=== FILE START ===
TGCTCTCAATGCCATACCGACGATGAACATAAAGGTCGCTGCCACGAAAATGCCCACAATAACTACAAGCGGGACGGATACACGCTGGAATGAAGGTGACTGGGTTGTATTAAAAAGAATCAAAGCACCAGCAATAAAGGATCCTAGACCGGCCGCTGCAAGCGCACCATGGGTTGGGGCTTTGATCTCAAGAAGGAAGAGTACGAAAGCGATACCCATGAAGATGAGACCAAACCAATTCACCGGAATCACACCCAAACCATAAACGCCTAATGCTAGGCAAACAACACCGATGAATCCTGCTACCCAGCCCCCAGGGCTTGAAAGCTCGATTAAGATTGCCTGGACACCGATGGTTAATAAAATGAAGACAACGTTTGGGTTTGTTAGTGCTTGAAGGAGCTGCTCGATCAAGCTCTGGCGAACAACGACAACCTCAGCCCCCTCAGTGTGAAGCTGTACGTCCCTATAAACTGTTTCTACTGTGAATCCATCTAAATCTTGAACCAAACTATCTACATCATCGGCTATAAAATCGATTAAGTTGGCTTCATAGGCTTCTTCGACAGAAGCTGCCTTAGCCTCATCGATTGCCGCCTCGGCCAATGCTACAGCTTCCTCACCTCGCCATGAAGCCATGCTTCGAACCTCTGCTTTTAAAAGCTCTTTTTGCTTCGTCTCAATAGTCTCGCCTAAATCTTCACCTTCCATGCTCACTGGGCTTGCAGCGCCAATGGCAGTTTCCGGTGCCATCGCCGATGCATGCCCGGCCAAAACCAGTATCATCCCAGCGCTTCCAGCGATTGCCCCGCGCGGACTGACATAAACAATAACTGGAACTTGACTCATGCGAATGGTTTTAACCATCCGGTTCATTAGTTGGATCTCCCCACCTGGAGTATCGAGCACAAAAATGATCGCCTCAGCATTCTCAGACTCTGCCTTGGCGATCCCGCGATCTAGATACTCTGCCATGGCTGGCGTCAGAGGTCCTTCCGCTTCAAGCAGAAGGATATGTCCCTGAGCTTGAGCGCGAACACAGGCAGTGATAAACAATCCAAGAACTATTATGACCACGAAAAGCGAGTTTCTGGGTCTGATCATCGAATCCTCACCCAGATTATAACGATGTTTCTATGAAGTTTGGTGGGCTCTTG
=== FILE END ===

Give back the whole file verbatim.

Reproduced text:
TGCTCTCAATGCCATACCGACGATGAACATAAAGGTCGCTGCCACGAAAATGCCCACAATAACTACAAGCGGGACGGATACACGCTGGAATGAAGGTGACTGGGTTGTATTAAAAAGAATCAAAGCACCAGCAATAAAGGATCCTAGACCGGCCGCTGCAAGCGCACCATGGGTTGGGGCTTTGATCTCAAGAAGGAAGAGTACGAAAGCGATACCCATGAAGATGAGACCAAACCAATTCACCGGAATCACACCCAAACCATAAACGCCTAATGCTAGGCAAACAACACCGATGAATCCTGCTACCCAGCCCCCAGGGCTTGAAAGCTCGATTAAGATTGCCTGGACACCGATGGTTAATAAAATGAAGACAACGTTTGGGTTTGTTAGTGCTTGAAGGAGCTGCTCGATCAAGCTCTGGCGAACAACGACAACCTCAGCCCCCTCAGTGTGAAGCTGTACGTCCCTATAAACTGTTTCTACTGTGAATCCATCTAAATCTTGAACCAAACTATCTACATCATCGGCTATAAAATCGATTAAGTTGGCTTCATAGGCTTCTTCGACAGAAGCTGCCTTAGCCTCATCGATTGCCGCCTCGGCCAATGCTACAGCTTCCTCACCTCGCCATGAAGCCATGCTTCGAACCTCTGCTTTTAAAAGCTCTTTTTGCTTCGTCTCAATAGTCTCGCCTAAATCTTCACCTTCCATGCTCACTGGGCTTGCAGCGCCAATGGCAGTTTCCGGTGCCATCGCCGATGCATGCCCGGCCAAAACCAGTATCATCCCAGCGCTTCCAGCGATTGCCCCGCGCGGACTGACATAAACAATAACTGGAACTTGACTCATGCGAATGGTTTTAACCATCCGGTTCATTAGTTGGATCTCCCCACCTGGAGTATCGAGCACAAAAATGATCGCCTCAGCATTCTCAGACTCTGCCTTGGCGATCCCGCGATCTAGATACTCTGCCATGGCTGGCGTCAGAGGTCCTTCCGCTTCAAGCAGAAGGATATGTCCCTGAGCTTGAGCGCGAACACAGGCAGTGATAAACAATCCAAGAACTATTATGACCACGAAAAGCGAGTTTCTGGGTCTGATCATCGAATCCTCACCCAGATTATAACGATGTTTCTATGAAGTTTGGTGGGCTCTTG